The brand image of Samsung is predicted to be affected, too. For example, all of the homepages and blogs that previously had the name of Samsung Group are to disappear. Likewise, group-wide social contribution activities are to be discontinued. “Consumers’ loyalty to the single brand of Samsung and its attractiveness felt by investors are likely to decline,” Yonsei University professor Kim Jung-ho remarked.

Executive member appointment, employment, social contribution activities and all the other tasks of the office are scheduled to be handed over to the respective subsidiary companies. Regular recruitment for the first half of this year, which is scheduled for early this month, is expected to be underway by each company. The size of recruitment is forecast to decrease along with the employment of socially disadvantaged persons. The subsidiaries are planning to apply stricter rules to external contributions and donations for transparent management. For instance, money spent for the purposes is subject to board approval when it exceeds a certain amount.

Cooperation with government agencies, the National Assembly and the like is expected to be outsourced to external organizations like law firms after the disbandment of the office.

“Positive effects of the removal of the Future Strategy Office in the interest of transparency are beyond doubt and it is also true that some side effects will follow at the same time,” another Samsung executive explained, adding, “It is the subsidiaries’ role to minimize the side effects down the road.”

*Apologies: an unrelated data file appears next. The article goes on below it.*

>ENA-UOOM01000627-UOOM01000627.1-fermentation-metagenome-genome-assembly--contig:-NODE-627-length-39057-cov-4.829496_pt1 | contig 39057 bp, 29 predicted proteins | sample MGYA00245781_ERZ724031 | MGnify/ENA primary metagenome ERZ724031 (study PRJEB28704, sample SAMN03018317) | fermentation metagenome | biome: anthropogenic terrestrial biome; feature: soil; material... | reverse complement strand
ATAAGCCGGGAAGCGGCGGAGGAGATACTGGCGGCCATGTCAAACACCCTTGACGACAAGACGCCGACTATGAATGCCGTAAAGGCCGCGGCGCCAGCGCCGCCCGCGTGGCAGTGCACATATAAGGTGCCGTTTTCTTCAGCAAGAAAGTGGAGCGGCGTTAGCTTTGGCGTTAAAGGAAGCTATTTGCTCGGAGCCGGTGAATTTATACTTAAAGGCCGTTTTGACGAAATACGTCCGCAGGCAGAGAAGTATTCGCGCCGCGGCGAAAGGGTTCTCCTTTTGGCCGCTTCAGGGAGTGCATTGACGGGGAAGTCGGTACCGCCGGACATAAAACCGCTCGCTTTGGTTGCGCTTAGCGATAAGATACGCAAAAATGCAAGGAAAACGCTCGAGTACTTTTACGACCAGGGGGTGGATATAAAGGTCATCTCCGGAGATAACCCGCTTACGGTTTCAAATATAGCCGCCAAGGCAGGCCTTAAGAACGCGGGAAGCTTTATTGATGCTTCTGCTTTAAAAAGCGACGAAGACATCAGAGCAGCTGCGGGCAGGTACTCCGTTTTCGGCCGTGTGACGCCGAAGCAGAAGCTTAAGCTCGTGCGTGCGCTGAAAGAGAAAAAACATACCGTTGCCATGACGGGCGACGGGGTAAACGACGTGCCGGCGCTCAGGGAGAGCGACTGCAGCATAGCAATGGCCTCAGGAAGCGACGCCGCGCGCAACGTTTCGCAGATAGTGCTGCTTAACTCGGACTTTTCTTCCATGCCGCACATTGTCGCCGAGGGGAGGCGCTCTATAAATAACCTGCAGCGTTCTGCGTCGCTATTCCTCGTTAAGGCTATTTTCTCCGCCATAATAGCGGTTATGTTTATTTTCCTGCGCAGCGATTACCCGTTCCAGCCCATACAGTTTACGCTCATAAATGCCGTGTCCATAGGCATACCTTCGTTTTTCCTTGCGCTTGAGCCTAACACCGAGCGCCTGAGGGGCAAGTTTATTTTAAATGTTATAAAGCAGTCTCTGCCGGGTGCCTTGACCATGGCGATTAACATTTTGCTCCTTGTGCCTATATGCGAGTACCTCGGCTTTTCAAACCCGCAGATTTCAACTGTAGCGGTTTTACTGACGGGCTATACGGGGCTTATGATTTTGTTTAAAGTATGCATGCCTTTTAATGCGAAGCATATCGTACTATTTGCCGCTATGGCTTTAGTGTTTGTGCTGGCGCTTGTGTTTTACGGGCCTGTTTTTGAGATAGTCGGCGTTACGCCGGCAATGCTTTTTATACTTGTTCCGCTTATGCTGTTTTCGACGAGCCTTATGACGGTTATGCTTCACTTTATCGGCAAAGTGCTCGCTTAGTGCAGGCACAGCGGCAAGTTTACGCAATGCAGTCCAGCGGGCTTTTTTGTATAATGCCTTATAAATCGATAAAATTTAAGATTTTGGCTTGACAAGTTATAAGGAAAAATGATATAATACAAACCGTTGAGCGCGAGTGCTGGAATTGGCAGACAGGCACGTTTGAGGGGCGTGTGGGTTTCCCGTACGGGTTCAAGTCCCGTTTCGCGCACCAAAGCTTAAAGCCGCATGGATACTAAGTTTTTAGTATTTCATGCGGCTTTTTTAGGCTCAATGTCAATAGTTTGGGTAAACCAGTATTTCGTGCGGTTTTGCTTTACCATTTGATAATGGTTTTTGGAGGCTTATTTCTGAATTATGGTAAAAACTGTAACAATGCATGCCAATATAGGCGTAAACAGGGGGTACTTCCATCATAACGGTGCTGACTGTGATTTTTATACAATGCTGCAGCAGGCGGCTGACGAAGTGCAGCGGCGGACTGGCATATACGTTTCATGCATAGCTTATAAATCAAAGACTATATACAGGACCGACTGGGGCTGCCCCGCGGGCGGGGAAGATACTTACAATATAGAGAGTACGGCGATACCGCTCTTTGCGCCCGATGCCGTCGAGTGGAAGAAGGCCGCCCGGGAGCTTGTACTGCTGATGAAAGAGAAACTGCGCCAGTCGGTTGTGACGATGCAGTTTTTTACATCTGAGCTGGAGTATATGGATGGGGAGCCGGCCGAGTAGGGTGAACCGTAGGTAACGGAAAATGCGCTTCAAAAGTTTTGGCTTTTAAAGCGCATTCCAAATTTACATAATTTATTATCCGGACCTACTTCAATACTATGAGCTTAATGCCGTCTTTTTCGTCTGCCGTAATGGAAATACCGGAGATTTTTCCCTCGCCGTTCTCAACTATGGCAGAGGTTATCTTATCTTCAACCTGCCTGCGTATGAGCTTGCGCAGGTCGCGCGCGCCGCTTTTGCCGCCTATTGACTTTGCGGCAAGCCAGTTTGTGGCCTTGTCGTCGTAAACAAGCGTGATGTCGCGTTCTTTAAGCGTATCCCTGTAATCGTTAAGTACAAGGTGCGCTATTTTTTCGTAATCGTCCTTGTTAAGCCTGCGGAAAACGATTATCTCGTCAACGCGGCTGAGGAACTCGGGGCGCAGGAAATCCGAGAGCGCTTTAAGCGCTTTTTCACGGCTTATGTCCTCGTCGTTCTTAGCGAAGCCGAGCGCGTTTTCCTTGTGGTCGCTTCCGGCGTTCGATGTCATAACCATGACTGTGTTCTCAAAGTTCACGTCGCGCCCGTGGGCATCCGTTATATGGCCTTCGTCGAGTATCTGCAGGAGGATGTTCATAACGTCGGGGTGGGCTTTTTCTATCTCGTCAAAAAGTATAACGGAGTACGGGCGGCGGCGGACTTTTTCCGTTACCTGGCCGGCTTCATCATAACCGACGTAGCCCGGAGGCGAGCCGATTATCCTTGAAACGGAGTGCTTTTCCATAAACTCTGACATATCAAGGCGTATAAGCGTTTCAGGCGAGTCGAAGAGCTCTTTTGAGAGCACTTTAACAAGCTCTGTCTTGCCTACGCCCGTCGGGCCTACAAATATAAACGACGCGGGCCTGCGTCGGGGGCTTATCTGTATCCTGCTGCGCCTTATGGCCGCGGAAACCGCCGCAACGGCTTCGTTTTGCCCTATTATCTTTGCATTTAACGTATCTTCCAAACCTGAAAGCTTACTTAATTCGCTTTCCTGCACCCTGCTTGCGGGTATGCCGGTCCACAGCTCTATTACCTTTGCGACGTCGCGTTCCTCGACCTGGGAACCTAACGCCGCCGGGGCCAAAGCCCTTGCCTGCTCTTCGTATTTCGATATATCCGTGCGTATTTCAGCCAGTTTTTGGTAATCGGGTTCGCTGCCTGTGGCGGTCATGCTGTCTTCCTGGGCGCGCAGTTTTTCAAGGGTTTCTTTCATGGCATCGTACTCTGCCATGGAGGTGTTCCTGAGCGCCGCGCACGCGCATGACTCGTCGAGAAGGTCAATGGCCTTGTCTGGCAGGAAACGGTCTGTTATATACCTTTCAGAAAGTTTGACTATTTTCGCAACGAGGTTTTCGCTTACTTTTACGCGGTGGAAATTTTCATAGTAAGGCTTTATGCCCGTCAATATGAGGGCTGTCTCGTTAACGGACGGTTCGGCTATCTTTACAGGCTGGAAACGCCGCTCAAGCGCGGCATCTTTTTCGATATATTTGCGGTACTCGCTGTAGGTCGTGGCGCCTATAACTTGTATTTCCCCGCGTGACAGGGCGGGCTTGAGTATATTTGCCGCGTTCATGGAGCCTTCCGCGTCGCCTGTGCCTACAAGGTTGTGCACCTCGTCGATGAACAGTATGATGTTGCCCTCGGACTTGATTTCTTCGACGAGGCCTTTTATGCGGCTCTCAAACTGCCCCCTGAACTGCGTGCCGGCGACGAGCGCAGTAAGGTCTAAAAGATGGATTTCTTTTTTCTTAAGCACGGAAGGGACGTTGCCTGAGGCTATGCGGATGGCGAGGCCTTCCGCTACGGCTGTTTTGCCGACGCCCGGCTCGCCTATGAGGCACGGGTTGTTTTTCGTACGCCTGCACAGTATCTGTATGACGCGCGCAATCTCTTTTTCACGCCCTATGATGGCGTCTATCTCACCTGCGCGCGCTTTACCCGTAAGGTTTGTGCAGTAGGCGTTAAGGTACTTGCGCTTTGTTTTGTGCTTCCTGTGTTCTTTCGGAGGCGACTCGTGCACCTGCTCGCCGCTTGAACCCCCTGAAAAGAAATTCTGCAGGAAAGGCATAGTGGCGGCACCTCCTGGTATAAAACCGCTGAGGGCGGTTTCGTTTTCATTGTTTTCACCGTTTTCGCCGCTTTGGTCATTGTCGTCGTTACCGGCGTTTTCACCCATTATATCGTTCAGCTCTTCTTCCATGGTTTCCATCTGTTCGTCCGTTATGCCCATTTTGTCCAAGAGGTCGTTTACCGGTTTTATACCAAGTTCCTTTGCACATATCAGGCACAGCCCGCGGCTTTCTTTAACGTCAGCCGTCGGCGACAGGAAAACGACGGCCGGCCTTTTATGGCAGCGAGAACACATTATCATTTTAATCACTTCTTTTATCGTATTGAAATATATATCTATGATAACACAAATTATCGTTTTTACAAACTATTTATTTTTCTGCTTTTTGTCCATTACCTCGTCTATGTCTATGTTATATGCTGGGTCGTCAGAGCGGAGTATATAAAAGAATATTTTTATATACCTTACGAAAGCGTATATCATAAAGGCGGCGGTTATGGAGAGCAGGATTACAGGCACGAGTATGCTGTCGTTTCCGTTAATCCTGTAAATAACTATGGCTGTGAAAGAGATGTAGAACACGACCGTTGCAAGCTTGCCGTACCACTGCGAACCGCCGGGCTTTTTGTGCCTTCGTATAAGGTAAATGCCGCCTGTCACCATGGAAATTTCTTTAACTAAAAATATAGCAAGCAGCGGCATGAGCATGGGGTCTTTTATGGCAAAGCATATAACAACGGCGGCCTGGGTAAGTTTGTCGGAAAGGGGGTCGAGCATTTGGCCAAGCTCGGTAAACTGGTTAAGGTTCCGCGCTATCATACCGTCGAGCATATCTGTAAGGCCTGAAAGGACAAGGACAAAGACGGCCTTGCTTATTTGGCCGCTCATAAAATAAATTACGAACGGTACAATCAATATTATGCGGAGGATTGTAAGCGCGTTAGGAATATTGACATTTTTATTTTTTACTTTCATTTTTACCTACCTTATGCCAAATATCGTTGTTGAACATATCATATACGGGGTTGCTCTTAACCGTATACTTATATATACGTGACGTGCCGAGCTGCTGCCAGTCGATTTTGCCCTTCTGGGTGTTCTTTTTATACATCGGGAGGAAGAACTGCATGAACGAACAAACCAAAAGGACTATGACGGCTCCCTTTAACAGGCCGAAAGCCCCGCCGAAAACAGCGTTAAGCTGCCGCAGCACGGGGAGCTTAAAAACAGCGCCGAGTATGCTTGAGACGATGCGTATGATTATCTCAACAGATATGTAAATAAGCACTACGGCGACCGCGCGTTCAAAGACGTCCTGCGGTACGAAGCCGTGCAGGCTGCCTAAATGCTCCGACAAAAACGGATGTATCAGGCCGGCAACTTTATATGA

Change in South Korean Way of Business?

Meanwhile, increasing attention is being paid to how Samsung’s decision will affect the other South Korean conglomerates in that they have benchmarked the top business group for long in many cases. At present, SK, Lotte, Hanwha and many more are running their own bodies that have similar functions as the Future Strategy Office of Samsung.

According to many experts, Samsung’s experiment can be a starting point for a change in their way of business that has continued for more than 50 years. Since industrialization back in the 1960s, South Korean conglomerates have adhered to fleet-type management, that is, the heads and the central bodies leading dozens of subsidiaries under tight control unlike in foreign business groups led by their boards of directors. At the same time, they have received special favors via their organizations in charge of relations with the government.

“At this moment, most South Korean conglomerates are in a transition period when the control is handed over to third- and fourth-generation owners and this handover of the control cannot be smooth in view of huge inheritance taxes,” Hansung University professor Kim Sang-jo remarked, mentioning, “In this regard, their best option is to strengthen the role of the boards of directors and ensure autonomous management by subsidiaries, which Samsung is doing now.” On the contrary, Bae Sang-geun, vice president of the Korea Economic Research Institute, pointed out, “South Korean business groups have prospered by coming up with high-quality products and services based on the combined abilities of multiple subsidiary companies and this business model for achieving efficiency from strong ownership is still valid and effective.”

“The overhaul of Samsung is expected to be imitated and followed by an increasing number of companies in South Korea in the long term,” said an industry insider, adding, “This is because the public is placing an increasing demand on the transparency of management in the ongoing traumatic Choi Soon-sil scandal.”